A few years later, I would write the SLAM cover story that accompanied his most iconic image—Mitchell & Ness jersey on his back, cornrows blown out into a Dr. J-inspired afro. The interview wouldn’t take place at the cover shoot (which he was seven hours late for) but in a limo, accompanying him on appointments in NYC on a weekday morning. It was the fall of 1999, the NBA was locked out, and Iverson had yet to be named to an All-Star team or win a scoring title. He was 23 years old, and the future stretched wide ahead of him. He’d averaged 22 points a game in his second season, down from his 23.5 rookie average, but on better shooting from the floor. He was finding his way—and would capture his first scoring title that lockout-shortened season.
But that morning he talked less like a blossoming superstar and more like a hungry rookie. Already things were weighing on him: “Anything that has anything negative to do with my name, negative people will bring it back up, and they’ll try to tear me down. But it’s going to be like that for the rest of my life, you know?” And: “I guess I am hip-hop, but I’d rather be like that right now. When I get to 30 or maybe—well, I’m 23, and maybe when I get to 24 I’ll want to change.” And: “I’m not a great player. I’m nowhere near a great player now, ‘cause I don’t know the game mentally like I should. But I’m learning, believe me—I know so much more than I knew when I was a rookie, and great players win. You can be a great player, [but] if you lose, you lose. You can have the greatest stats ever, but if you lose, you lose. Ain’t nothing better than winning. When I win, then I get the respect I deserve. Until then, I’m just another basketball player.” He made that even more clear when asked what he wanted his legacy to be: “Titles. I gotta have titles. Hopefully I can play, like, Robert Parish years, Kareem Abdul-Jabbar years. Hopefully. I don’t wanna go until I get some titles. And not just one. I want titles. Plural.”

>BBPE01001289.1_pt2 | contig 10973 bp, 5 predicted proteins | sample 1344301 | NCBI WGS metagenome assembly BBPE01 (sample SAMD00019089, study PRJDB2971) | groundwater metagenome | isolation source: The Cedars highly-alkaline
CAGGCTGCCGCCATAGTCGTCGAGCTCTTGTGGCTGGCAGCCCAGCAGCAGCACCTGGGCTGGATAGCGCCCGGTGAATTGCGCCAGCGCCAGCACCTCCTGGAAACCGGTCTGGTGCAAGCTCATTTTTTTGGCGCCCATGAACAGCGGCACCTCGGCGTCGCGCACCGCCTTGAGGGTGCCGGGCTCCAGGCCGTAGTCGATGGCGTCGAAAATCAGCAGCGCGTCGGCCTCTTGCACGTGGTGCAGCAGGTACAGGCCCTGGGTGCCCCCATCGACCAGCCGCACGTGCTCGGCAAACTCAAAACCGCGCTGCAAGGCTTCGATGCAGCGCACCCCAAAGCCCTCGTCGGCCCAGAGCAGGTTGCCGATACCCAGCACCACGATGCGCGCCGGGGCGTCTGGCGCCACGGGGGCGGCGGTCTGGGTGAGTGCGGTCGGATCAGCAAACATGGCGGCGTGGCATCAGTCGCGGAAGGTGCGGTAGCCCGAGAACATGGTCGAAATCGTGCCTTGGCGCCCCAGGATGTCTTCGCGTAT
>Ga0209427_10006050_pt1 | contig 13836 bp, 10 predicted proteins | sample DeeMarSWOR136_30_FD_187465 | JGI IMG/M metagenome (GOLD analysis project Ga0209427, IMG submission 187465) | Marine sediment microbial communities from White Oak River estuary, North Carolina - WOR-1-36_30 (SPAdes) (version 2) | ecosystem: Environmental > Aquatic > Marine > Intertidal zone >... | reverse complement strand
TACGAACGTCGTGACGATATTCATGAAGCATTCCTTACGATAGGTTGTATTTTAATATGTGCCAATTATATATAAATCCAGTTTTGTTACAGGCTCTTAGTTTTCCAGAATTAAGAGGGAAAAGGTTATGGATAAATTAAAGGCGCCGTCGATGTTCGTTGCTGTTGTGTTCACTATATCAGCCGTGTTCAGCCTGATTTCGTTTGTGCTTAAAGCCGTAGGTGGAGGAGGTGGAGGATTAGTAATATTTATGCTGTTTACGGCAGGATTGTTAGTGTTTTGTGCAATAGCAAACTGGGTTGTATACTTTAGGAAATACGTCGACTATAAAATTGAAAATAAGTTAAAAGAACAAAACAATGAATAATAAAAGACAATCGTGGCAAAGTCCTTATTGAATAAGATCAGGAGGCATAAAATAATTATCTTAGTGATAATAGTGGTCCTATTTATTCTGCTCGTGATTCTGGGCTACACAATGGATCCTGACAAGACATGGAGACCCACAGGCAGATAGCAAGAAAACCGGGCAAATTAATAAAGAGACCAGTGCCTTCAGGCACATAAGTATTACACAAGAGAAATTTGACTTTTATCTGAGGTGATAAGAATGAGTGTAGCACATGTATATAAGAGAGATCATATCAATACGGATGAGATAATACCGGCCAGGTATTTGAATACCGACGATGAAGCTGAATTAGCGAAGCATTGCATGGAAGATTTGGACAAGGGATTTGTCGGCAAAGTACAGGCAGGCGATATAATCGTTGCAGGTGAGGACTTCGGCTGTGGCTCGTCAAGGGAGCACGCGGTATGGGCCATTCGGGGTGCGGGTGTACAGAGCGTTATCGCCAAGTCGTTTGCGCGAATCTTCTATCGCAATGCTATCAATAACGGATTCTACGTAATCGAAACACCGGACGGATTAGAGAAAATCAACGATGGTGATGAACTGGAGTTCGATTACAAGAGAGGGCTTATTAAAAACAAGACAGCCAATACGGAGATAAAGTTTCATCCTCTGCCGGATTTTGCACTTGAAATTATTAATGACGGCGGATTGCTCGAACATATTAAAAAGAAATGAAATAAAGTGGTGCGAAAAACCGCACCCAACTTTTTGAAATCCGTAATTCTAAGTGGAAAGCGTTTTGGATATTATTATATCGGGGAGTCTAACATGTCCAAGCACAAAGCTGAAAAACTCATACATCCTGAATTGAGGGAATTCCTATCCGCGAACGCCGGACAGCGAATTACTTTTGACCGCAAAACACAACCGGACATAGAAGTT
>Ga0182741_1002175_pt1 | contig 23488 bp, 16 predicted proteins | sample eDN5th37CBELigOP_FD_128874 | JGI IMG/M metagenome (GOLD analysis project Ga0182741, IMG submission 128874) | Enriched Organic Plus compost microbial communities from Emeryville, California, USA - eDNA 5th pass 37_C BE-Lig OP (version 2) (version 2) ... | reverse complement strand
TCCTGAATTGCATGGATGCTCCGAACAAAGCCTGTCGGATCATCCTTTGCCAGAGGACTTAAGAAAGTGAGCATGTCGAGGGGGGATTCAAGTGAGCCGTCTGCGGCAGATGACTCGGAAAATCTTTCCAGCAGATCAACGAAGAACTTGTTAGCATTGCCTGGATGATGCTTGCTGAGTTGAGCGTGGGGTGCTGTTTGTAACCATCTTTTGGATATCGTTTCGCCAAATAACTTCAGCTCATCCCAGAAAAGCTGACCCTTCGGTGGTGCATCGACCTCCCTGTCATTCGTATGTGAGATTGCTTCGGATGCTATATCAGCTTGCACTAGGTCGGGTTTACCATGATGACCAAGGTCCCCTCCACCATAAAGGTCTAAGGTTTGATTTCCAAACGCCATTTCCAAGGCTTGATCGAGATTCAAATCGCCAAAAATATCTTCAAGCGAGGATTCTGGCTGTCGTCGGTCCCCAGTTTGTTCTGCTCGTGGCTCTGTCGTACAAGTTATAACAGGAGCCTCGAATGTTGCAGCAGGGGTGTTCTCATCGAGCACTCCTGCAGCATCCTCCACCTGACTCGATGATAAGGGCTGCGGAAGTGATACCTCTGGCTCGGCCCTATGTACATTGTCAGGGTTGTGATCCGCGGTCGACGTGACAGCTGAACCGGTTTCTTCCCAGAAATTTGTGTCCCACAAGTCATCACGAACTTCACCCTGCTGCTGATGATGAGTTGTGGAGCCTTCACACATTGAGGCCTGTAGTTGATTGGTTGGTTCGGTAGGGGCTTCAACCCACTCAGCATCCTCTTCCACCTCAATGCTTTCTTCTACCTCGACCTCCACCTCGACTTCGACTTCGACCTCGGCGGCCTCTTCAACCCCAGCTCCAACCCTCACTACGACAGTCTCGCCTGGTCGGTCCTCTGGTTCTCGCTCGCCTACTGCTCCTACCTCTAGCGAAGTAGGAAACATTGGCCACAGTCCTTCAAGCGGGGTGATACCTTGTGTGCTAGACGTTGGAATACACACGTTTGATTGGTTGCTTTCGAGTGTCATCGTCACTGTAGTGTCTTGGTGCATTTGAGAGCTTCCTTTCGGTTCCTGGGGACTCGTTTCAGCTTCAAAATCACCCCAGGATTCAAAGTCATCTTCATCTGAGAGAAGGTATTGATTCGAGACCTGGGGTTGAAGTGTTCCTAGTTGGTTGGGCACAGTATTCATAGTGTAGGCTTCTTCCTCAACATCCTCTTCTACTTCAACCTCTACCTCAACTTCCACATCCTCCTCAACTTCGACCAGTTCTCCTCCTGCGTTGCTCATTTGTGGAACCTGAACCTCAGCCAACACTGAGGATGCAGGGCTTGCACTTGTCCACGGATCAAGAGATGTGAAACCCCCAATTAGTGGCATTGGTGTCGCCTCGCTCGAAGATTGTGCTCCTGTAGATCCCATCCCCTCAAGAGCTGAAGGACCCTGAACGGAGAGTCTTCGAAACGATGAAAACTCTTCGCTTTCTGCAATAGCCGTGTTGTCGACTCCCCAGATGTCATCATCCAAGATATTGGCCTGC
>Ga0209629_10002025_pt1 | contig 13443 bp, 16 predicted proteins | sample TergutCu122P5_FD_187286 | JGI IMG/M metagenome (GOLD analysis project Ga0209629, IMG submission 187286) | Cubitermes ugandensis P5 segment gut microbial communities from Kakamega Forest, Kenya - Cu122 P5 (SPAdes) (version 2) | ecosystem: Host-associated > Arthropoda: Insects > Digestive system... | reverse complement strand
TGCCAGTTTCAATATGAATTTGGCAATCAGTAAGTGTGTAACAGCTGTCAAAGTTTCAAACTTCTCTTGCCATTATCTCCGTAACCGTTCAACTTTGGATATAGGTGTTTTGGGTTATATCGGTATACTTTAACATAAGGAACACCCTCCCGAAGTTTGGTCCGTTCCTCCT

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Iverson’s legacy will not be titles, unless you count those of the scoring variety. The closest he got was 2001, when he capped off a road upset for the ages in Game One of the NBA Finals by cold-bloodedly draining a jumper over Lakers guard Tyronn Lue right in front of the L.A. bench, then emphatically stepping over him. The Lakers went on to win the next four games, but the point was made. Iverson, the regular-season MVP, had taken a team of misfits all the way to the Finals and beaten the Lakers, handing them their only loss of the postseason, on their own turf. It would have to do.